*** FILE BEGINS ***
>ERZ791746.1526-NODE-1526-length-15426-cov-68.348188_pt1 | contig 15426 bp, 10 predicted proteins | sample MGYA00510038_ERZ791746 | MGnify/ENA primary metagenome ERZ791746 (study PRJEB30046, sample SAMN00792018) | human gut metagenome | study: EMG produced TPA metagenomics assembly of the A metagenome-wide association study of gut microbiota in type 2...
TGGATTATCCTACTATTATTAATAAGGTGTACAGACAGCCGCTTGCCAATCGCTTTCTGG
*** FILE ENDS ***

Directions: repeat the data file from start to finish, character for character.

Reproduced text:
>ERZ791746.1526-NODE-1526-length-15426-cov-68.348188_pt1 | contig 15426 bp, 10 predicted proteins | sample MGYA00510038_ERZ791746 | MGnify/ENA primary metagenome ERZ791746 (study PRJEB30046, sample SAMN00792018) | human gut metagenome | study: EMG produced TPA metagenomics assembly of the A metagenome-wide association study of gut microbiota in type 2...
TGGATTATCCTACTATTATTAATAAGGTGTACAGACAGCCGCTTGCCAATCGCTTTCTGG